Take Care


You Write:

Mary Writes:
Mrs Butler (Molly) came to Cowplain Girls School. What a shock I had when I first spotted her. She lived in a road quite near the school at Cowplain. I had been happy at that school after we left Farlington. Anyway she soon advanced towards me saying "Its Mary is it not? To say I was petrified is an understatement. Perhaps it helped that by this time I had grown to 5ft 8in. She was surprisingly nice.

News and Views:

Gordon Waller, one-half of Peter and Gordon, suffered a massive fatal heart attack on July 16th at his Connecticut home and died aged of 64. Born Gordon Trueman Riviere Waller in Braemar, Gordon met Peter at Westminister School where the two would climb over the school wall to play at local clubs. After leaving school the two continued their musical careers, helped by Peter's sister's boyfriend-- Paul McCartney-- who wrote three of their hits-- 1964's "A World Without Love", "I Don't Want To See You Again" (1964) and "Woman" (1966). In fact, six of their first eight American hits were top 20 records, including "Nobody I Know" (1964), "I Go To Pieces" (1965) and the Buddy Holly composition "True Love Ways" (1965). All told, they scored 14 American chart records. The duo broke up in 1968 as touring became difficult. Peter became a talent scout for Apple Records and later produced Linda Ronstadt and James Taylor. Gordon's attempt at a solo career did not work but he did appear as Pharaoh in "Joseph And The Amazing Technicolor Dreamcoat" in the West End and he scored the James Dean biographical film, "Race With Destiny." The two reunited in 2005 and played, among other dates, the Buddy Holly memorial at the Surf Ballroom in Clear Lake, Iowa last February.

On this day 25th July 1960-1965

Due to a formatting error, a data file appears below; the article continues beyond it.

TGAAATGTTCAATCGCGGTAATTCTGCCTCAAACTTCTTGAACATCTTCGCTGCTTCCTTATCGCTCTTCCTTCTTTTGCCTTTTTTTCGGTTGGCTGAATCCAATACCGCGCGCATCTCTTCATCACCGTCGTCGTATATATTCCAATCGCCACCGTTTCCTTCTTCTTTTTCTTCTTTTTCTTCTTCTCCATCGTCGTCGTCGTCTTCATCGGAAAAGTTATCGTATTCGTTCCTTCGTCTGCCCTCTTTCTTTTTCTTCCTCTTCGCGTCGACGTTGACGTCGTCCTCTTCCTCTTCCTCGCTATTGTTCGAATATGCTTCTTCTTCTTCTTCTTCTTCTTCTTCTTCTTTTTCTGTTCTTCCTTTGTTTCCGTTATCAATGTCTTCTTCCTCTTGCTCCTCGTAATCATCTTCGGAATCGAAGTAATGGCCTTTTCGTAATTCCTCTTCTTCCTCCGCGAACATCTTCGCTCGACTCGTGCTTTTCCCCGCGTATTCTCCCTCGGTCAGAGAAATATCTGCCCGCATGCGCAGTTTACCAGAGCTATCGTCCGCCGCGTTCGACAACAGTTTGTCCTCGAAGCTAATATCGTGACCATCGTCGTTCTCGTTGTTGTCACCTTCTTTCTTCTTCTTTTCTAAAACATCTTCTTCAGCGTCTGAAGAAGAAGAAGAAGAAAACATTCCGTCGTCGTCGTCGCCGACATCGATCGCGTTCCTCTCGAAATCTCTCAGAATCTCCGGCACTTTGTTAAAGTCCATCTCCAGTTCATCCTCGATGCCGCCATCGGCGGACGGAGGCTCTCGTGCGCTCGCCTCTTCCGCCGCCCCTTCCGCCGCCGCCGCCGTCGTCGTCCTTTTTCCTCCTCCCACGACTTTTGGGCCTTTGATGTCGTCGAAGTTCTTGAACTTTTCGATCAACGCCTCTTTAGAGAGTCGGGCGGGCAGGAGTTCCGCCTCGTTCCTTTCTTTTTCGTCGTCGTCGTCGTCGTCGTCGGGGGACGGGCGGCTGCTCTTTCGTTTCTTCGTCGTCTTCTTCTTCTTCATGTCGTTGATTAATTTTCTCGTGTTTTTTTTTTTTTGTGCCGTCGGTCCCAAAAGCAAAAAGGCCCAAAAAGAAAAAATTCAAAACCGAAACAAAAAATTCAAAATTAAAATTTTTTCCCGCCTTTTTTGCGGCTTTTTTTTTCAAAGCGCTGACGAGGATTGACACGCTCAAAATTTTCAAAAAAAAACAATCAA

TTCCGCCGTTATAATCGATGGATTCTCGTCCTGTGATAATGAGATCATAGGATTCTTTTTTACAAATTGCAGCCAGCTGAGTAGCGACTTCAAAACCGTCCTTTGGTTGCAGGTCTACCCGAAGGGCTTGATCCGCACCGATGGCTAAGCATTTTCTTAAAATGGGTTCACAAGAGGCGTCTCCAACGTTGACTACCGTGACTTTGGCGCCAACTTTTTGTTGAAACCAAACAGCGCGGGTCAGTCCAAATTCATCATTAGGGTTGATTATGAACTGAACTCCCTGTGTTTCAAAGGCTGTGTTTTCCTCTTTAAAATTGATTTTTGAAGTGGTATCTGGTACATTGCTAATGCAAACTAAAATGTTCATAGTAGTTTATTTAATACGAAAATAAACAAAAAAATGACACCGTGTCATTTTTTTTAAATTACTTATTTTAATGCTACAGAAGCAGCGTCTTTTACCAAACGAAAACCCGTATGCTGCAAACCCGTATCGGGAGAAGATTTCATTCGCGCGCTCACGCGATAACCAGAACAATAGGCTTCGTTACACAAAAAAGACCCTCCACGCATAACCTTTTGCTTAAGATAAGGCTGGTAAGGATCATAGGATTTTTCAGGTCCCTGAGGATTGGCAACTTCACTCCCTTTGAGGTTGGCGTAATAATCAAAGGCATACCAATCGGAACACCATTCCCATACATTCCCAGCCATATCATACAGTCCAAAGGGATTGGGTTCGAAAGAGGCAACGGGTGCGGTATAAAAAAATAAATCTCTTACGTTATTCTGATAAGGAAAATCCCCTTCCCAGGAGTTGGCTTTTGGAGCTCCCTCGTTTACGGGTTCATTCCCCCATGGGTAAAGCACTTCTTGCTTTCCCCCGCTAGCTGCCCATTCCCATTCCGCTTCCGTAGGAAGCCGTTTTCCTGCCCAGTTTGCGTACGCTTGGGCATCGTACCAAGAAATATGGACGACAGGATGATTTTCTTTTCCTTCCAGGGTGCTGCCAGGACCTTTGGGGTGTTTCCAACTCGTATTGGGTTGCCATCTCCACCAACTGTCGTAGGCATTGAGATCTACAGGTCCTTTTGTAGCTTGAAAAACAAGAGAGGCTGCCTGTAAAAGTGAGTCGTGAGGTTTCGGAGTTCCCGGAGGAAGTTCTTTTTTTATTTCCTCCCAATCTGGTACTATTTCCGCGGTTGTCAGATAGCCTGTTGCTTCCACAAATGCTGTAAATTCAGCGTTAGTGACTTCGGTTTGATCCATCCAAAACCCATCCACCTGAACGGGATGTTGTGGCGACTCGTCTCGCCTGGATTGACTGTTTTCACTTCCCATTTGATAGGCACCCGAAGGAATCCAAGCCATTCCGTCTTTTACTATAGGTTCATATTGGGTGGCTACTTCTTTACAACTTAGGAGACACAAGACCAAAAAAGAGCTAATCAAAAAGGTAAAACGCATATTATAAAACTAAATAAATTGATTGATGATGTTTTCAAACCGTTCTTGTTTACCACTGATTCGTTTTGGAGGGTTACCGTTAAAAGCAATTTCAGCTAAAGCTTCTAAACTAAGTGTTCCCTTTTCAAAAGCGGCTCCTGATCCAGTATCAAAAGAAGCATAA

On 25/07/1960 the number one single was Good Timin' - Jimmy Jones and the number one album was South Pacific Soundtrack. The top rated TV show was Rawhide (ITV) and the box office smash was Psycho. A pound of today's money was worth £13.68 and Burnley were on the way to becoming the Season's Division 1 champions.

On 25/07/1961 the number one single was Temptation - Everly Brothers and the number one album was South Pacific Soundtrack. The top rated TV show was No Hiding Place (AR) and the box office smash was One Hundred and One Dalmations. A pound of today's money was worth £13.25 and Tottenham Hotspur were on the way to becoming the Season's Division 1 champions.

On 25/07/1962 the number one single was I Can't Stop Loving You - Ray Charles and the number one album was West Side Story Soundtrack. The top rated TV show was Coronation Street (Granada) and the box office smash was Lawrence of Arabia. A pound of today's money was worth £12.89 and Ipswich Town were on the way to becoming the Season's Division 1 champions.

On 25/07/1963 the number one single was Confessin' - Frank Ifield and the number one album was Please Please Me - The Beatles. The top rated TV show was Coronation Street (Granada) and the box office smash was The Great Escape. A pound of today's money was worth £12.64 and Everton were on the way to becoming the Season's Division 1 champions.

On 25/07/1964 the number one single was A Hard Day's Night - Beatles and the number one album was A Hard Day's Night - Beatles. The top rated TV show was Conservative Party Political Broadcast (all channels) and the box office smash was Dr Strangelove. A pound of today's money was worth £12.24 and Liverpool were on the way to becoming the Season's Division 1 champions.

On 25/07/1965 the number one single was Mr Tambourine Man - Byrds and the number one album was The Sound of Music Soundtrack. The top rated TV show was Coronation Street (Granada) and the box office smash was The Sound of Music. A pound of today's money was worth £11.69 and Manchester United were on the way to becoming the Season's Division 1 champions.